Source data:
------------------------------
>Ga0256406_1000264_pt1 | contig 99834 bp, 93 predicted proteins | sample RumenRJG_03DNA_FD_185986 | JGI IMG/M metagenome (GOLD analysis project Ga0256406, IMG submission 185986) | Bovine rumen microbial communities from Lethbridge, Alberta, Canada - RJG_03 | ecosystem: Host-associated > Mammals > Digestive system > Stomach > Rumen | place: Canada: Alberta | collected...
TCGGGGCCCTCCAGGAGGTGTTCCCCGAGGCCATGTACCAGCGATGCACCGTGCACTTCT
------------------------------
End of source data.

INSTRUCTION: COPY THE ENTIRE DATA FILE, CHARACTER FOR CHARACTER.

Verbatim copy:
>Ga0256406_1000264_pt1 | contig 99834 bp, 93 predicted proteins | sample RumenRJG_03DNA_FD_185986 | JGI IMG/M metagenome (GOLD analysis project Ga0256406, IMG submission 185986) | Bovine rumen microbial communities from Lethbridge, Alberta, Canada - RJG_03 | ecosystem: Host-associated > Mammals > Digestive system > Stomach > Rumen | place: Canada: Alberta | collected...
TCGGGGCCCTCCAGGAGGTGTTCCCCGAGGCCATGTACCAGCGATGCACCGTGCACTTCT